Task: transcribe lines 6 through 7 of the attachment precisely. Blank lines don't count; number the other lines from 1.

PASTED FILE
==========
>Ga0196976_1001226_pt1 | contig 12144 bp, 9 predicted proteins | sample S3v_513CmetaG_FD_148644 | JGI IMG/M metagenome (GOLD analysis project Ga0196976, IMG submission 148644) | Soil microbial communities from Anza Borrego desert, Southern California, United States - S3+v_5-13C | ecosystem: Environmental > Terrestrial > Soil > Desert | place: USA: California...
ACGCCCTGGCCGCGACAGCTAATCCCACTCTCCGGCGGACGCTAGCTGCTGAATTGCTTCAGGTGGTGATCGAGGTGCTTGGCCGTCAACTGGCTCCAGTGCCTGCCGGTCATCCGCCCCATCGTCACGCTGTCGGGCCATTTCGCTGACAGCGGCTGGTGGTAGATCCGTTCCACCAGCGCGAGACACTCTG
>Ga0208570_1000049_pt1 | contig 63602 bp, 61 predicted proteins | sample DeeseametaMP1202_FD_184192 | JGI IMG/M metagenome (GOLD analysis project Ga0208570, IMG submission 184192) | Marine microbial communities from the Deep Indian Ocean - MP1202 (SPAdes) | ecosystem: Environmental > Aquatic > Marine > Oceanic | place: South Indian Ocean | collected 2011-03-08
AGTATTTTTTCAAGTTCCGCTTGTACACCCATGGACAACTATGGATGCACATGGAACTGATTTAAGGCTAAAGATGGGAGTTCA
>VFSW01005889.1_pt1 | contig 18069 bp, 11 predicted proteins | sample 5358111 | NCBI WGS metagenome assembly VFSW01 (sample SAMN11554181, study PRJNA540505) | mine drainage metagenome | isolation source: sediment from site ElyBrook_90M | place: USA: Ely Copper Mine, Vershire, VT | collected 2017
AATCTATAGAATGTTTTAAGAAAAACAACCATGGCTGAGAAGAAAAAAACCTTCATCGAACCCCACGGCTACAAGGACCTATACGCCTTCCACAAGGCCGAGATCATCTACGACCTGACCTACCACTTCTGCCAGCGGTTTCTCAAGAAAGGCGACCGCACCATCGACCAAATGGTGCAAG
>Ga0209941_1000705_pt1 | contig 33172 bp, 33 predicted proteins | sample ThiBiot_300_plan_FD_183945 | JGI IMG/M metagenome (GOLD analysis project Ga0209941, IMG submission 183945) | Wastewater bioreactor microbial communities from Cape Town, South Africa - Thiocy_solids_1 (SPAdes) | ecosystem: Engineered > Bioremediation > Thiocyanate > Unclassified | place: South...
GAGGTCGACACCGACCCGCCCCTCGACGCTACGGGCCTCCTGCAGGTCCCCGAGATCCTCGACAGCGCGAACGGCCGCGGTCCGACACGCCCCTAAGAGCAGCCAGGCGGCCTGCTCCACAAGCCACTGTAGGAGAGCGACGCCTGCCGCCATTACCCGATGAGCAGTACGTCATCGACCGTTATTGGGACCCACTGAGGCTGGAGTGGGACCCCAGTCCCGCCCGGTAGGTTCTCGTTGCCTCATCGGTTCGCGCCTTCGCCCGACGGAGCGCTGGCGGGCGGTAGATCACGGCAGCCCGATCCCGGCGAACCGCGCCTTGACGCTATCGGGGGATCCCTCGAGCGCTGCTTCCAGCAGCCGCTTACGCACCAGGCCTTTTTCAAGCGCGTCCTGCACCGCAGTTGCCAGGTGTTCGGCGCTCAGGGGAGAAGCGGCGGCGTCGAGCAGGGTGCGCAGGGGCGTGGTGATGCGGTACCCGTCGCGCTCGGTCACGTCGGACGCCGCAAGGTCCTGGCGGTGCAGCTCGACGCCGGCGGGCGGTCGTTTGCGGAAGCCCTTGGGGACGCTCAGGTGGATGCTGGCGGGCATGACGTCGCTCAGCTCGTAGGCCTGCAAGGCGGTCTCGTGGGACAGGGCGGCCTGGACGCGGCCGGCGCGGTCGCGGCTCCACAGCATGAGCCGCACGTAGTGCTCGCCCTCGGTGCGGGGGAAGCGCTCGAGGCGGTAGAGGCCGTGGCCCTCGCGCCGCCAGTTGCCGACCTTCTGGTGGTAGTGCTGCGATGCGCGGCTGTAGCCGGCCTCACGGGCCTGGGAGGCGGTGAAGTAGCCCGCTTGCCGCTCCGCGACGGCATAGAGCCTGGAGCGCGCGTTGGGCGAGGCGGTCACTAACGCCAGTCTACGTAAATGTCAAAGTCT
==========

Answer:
AATCTATAGAATGTTTTAAGAAAAACAACCATGGCTGAGAAGAAAAAAACCTTCATCGAACCCCACGGCTACAAGGACCTATACGCCTTCCACAAGGCCGAGATCATCTACGACCTGACCTACCACTTCTGCCAGCGGTTTCTCAAGAAAGGCGACCGCACCATCGACCAAATGGTGCAAG
>Ga0209941_1000705_pt1 | contig 33172 bp, 33 predicted proteins | sample ThiBiot_300_plan_FD_183945 | JGI IMG/M metagenome (GOLD analysis project Ga0209941, IMG submission 183945) | Wastewater bioreactor microbial communities from Cape Town, South Africa - Thiocy_solids_1 (SPAdes) | ecosystem: Engineered > Bioremediation > Thiocyanate > Unclassified | place: South...